• Denmark's news in English
 
app_header_v3
Foreign 'super students' told to leave Denmark
Marius Youbi left Denmark on Thursday. Screenshot: DR/YouTube

Foreign 'super students' told to leave Denmark

The Local · 7 Jan 2016, 11:37

Published: 07 Jan 2016 11:37 GMT+01:00

Marius Youbi, an international student at Aarhus University who has achieved national fame since his case hit the media last month, has returned his native Cameroon after being kicked out of Denmark. 
 
Youbi, who received top marks at all of his university exams, was told to leave the country by Friday by the Recruitment and Integration Authority (Styrelsen for International Rekruttering og Integration - STAR). 
 
 
The Cameroonian was found to have spent 16 and a half hours a week in a cleaning job, taking him around an hour and a half over the limit permitted for international students. As a result, Youbi's residence permit was revoked and he was asked to leave the country.
 
After the order to leave, the university agreed to move Youbi's exams forward, leaving him faced with three tests in one day, and 48 hours to prepare. All three exams resulted in a '12' grade, the Danish equivalent of an A.
 
Early on Thursday morning, the 30-year-old Youbi left Denmark from Billund Airport with a heavy heart. 
 
“I have built something up in Denmark. I have made many friends here and I have a family here that I am leaving. It is hard to say goodbye to so much,” he told broadcaster DR in fluent Danish. 
 
The broadcaster’s video from the airport shows Youbi consoling his crying sister and nephew, ensuring them that he would try to return to Denmark. 
 
 
Over 18,000 people signed a petition protesting Youbi’s deportation and a rally for his cause was held in Herning. The deputy chairman of the Socialist People’s Party (SF) planned to hand-deliver the petition to Immigration Minister Inger Støjberg in an appeal to get Youbi’s case reversed. 
 
The minister, however, has already said that she cannot interfere with individual cases. 
 
Facing the same fate as Youbi is Nepalese student Shalik Ram Bhattarai, who was told to leave the country by January 7th because he worked too many hours alongside his studies. 
 
The 28-year-old has been in Denmark for eight years. His wife, who has lived in the country for five years, and their three-year-old son, who was born in Denmark, have also been told to leave.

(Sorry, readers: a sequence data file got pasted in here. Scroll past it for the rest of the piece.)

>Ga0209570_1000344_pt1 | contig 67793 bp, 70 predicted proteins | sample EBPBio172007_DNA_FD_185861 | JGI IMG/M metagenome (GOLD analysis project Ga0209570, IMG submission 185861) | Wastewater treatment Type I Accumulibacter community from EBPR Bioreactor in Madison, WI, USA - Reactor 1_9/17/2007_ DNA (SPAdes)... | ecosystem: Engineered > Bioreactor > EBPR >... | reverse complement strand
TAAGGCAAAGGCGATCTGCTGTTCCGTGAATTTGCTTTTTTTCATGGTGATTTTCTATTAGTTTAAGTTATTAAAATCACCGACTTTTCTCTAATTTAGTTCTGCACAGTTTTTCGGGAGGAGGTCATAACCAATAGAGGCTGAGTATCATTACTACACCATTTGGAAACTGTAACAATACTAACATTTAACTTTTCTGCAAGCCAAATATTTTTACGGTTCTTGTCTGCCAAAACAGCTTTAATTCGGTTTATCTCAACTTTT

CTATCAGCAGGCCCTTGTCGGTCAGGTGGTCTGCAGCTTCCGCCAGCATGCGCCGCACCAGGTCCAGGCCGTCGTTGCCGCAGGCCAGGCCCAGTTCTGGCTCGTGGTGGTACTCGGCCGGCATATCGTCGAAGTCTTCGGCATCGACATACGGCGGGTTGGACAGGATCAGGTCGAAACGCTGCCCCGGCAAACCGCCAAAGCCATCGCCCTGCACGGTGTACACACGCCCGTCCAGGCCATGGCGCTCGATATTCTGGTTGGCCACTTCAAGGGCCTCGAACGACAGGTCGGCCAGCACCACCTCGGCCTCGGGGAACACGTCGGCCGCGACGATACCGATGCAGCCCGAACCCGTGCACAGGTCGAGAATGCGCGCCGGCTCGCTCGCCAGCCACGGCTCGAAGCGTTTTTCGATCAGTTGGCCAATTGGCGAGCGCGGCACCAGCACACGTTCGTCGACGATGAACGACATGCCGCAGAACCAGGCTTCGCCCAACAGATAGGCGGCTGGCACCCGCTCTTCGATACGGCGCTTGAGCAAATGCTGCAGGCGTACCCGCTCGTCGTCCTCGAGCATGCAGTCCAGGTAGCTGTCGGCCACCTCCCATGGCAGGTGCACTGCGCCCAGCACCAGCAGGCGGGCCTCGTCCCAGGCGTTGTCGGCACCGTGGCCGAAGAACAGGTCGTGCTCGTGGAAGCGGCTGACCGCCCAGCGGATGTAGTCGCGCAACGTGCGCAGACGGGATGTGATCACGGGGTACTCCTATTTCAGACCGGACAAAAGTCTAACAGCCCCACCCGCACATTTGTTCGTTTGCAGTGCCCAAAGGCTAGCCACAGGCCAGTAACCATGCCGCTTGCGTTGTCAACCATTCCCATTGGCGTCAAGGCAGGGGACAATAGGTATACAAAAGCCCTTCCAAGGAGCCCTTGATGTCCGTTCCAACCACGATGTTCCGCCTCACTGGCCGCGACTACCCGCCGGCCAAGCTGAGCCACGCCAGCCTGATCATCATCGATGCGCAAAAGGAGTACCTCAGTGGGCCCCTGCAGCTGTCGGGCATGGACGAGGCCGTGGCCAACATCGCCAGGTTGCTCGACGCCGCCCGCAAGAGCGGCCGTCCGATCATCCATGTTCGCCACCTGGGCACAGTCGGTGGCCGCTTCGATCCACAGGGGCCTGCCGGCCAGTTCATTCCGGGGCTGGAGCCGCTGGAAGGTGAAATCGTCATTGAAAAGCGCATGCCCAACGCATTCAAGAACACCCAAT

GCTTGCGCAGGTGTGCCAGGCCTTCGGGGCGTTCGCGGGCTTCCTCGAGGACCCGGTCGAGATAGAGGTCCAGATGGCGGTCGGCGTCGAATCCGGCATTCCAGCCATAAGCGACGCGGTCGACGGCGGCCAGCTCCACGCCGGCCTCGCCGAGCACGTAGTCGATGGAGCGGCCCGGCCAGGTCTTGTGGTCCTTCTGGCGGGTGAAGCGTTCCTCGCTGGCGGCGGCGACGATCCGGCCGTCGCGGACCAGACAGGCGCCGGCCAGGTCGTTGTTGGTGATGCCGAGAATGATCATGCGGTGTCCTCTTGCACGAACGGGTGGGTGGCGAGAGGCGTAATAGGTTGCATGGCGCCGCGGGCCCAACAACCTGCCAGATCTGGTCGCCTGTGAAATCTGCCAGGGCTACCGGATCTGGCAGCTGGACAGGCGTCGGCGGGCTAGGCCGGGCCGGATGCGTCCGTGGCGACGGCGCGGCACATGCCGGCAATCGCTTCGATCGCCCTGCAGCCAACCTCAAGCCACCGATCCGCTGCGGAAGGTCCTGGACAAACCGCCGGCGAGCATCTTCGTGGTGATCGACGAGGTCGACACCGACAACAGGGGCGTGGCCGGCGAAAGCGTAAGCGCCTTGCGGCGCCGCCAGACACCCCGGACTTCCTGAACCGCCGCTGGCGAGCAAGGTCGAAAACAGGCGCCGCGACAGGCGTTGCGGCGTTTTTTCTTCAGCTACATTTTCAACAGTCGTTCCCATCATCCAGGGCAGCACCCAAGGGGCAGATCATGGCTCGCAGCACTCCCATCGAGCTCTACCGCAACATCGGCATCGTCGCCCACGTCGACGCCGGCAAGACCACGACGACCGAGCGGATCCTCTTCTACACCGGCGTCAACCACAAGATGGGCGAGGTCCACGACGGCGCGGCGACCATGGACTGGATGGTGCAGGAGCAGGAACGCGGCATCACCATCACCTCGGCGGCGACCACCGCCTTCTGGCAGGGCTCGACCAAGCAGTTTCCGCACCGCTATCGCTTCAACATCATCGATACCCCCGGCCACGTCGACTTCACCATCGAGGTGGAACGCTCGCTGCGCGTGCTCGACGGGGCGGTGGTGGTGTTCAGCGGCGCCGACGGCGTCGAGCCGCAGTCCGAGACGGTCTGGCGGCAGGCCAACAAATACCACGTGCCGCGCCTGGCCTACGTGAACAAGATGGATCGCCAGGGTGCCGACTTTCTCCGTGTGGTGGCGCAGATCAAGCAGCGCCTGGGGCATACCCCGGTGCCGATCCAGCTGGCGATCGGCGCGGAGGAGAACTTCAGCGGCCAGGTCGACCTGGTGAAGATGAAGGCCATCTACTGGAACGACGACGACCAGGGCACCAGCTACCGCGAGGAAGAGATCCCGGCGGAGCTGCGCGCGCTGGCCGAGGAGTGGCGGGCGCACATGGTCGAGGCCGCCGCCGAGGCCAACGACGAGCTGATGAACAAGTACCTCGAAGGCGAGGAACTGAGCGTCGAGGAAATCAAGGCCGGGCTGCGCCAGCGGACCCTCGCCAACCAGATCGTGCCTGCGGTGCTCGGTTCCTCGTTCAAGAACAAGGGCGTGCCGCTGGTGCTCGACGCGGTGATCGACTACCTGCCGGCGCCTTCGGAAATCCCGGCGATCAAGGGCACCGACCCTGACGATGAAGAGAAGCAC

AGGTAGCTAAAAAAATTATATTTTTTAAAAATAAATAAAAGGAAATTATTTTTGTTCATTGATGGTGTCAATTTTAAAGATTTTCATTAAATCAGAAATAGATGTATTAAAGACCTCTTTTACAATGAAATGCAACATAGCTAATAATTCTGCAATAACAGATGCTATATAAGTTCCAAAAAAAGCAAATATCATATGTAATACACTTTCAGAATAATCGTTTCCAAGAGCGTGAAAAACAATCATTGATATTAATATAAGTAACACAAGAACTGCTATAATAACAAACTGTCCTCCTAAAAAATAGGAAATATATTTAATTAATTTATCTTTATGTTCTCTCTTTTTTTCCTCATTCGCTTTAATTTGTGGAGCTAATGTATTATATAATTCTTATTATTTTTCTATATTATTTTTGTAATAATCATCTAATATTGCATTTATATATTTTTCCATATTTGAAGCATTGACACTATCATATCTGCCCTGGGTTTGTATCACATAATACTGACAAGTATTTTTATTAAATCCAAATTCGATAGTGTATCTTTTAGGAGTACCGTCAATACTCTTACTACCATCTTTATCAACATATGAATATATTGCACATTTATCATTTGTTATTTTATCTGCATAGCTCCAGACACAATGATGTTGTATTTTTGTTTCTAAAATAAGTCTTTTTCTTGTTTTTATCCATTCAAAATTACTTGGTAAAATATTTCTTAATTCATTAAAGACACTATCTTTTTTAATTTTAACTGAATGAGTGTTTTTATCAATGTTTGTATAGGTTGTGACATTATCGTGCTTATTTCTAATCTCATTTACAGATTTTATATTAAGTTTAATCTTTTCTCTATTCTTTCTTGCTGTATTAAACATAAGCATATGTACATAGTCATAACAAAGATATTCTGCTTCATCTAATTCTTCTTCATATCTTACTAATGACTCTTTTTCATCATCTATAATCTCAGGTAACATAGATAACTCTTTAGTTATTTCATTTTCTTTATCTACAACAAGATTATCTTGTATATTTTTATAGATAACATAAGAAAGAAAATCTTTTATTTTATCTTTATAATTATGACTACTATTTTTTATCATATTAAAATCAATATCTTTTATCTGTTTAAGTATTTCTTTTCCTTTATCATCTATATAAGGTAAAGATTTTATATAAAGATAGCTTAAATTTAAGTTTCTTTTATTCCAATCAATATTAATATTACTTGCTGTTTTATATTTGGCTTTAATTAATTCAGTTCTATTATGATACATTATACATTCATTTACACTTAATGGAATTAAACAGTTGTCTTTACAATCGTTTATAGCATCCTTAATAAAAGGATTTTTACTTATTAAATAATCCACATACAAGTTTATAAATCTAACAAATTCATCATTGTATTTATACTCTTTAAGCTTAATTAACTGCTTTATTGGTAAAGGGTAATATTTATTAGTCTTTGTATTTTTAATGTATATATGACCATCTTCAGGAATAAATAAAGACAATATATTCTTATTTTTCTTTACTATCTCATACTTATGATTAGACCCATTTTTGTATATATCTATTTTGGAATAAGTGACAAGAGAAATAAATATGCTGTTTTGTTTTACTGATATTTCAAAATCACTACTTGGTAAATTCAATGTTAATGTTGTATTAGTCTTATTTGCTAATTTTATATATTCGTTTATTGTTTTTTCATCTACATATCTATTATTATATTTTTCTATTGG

Story continues below…
Bhattarai has been ordered to leave the country by Thursday, but on Wednesday the Immigration Appeals Board (Udlændingenævnet) agreed to hear an appeal and the family will be allowed to remain in Denmark until a ruling is handed down. 
 
Bhattarai was told to leave Denmark just days after finishing his Master’s thesis in economics at the University of Southern Denmark, an education that he says has cost him 400,000 kroner. His studies and investment risk being for naught as he is now at risk of not being able to defend his thesis in February as planned. 
 
For a short period in 2012-13, Bhattarai worked too many hours alongside his studies. He said he was unaware of the rule and feels he has already paid the price for his violation.
 
“I think I should maybe get another chance. I paid a fine and I thought that the Danish Immigration Service [Udlændingestyrelsen] would give me another chance and I wouldn’t repeat [the mistake],” he told TV2 Fyn
 
“I think it is sad that they will destroy my education and my future. But that is something they decide and I can’t do anything,” he added. 

For more news from Denmark, join us on Facebook and Twitter.

Today's headlines
Denmark's biggest IPO to be windfall for Goldman Sachs
Dong's expected market value is up to 106.5 billion kroner. Photo: Claus Fisker/Scanpix

The Danish wind farm group Dong Energy is valued at up to $16 billion, leading to renewed debate about its partial sale to the US investment bank.

Aarhus blocks plans for grand mosque
Aarhus will not get a new mosque after all. Photo: Guillaume Baviere/Flickr